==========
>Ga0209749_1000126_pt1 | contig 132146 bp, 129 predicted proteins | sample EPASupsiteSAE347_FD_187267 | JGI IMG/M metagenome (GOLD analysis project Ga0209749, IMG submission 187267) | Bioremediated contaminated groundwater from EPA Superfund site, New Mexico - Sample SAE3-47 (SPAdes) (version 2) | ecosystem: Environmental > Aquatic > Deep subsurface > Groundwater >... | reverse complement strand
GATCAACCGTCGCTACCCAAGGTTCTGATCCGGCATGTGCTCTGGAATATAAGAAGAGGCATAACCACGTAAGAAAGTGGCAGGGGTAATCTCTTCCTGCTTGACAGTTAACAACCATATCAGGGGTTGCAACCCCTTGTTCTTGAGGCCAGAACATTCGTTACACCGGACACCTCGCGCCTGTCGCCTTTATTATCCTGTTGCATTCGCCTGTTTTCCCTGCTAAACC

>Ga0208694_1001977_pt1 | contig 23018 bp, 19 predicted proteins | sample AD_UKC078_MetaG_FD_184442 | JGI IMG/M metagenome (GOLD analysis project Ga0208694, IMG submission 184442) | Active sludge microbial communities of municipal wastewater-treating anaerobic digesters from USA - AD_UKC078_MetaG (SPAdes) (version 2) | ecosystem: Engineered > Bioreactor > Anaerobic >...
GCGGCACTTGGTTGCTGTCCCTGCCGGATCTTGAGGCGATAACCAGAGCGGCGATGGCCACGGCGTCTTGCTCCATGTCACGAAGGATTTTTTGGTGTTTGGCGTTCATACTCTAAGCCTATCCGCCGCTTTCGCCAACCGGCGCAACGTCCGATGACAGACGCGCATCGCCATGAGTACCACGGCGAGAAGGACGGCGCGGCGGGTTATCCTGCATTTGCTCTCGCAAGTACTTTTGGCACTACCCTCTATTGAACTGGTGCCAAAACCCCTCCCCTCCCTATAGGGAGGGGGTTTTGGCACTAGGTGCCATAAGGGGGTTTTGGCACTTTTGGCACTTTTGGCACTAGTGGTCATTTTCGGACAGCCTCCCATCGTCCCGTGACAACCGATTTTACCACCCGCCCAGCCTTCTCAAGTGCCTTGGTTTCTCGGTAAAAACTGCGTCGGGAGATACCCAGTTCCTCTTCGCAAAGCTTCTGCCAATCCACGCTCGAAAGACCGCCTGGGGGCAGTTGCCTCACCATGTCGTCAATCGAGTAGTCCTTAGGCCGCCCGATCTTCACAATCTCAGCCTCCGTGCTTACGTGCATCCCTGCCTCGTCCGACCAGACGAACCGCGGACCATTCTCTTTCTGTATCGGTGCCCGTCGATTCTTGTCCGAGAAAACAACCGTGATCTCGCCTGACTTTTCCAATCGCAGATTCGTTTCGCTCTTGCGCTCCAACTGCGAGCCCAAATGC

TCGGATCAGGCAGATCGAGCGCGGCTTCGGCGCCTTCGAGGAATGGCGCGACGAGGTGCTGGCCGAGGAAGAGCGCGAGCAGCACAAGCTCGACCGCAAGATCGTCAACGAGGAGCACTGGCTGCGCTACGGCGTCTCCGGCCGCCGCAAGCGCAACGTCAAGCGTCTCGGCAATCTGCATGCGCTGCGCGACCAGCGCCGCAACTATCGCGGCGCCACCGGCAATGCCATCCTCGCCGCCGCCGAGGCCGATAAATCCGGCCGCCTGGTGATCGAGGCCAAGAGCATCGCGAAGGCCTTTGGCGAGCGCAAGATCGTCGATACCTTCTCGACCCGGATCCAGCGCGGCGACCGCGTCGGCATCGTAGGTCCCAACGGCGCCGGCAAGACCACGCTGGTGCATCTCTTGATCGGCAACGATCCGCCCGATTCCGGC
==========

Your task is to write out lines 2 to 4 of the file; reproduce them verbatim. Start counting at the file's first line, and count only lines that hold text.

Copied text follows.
GATCAACCGTCGCTACCCAAGGTTCTGATCCGGCATGTGCTCTGGAATATAAGAAGAGGCATAACCACGTAAGAAAGTGGCAGGGGTAATCTCTTCCTGCTTGACAGTTAACAACCATATCAGGGGTTGCAACCCCTTGTTCTTGAGGCCAGAACATTCGTTACACCGGACACCTCGCGCCTGTCGCCTTTATTATCCTGTTGCATTCGCCTGTTTTCCCTGCTAAACC

>Ga0208694_1001977_pt1 | contig 23018 bp, 19 predicted proteins | sample AD_UKC078_MetaG_FD_184442 | JGI IMG/M metagenome (GOLD analysis project Ga0208694, IMG submission 184442) | Active sludge microbial communities of municipal wastewater-treating anaerobic digesters from USA - AD_UKC078_MetaG (SPAdes) (version 2) | ecosystem: Engineered > Bioreactor > Anaerobic >...
GCGGCACTTGGTTGCTGTCCCTGCCGGATCTTGAGGCGATAACCAGAGCGGCGATGGCCACGGCGTCTTGCTCCATGTCACGAAGGATTTTTTGGTGTTTGGCGTTCATACTCTAAGCCTATCCGCCGCTTTCGCCAACCGGCGCAACGTCCGATGACAGACGCGCATCGCCATGAGTACCACGGCGAGAAGGACGGCGCGGCGGGTTATCCTGCATTTGCTCTCGCAAGTACTTTTGGCACTACCCTCTATTGAACTGGTGCCAAAACCCCTCCCCTCCCTATAGGGAGGGGGTTTTGGCACTAGGTGCCATAAGGGGGTTTTGGCACTTTTGGCACTTTTGGCACTAGTGGTCATTTTCGGACAGCCTCCCATCGTCCCGTGACAACCGATTTTACCACCCGCCCAGCCTTCTCAAGTGCCTTGGTTTCTCGGTAAAAACTGCGTCGGGAGATACCCAGTTCCTCTTCGCAAAGCTTCTGCCAATCCACGCTCGAAAGACCGCCTGGGGGCAGTTGCCTCACCATGTCGTCAATCGAGTAGTCCTTAGGCCGCCCGATCTTCACAATCTCAGCCTCCGTGCTTACGTGCATCCCTGCCTCGTCCGACCAGACGAACCGCGGACCATTCTCTTTCTGTATCGGTGCCCGTCGATTCTTGTCCGAGAAAACAACCGTGATCTCGCCTGACTTTTCCAATCGCAGATTCGTTTCGCTCTTGCGCTCCAACTGCGAGCCCAAATGC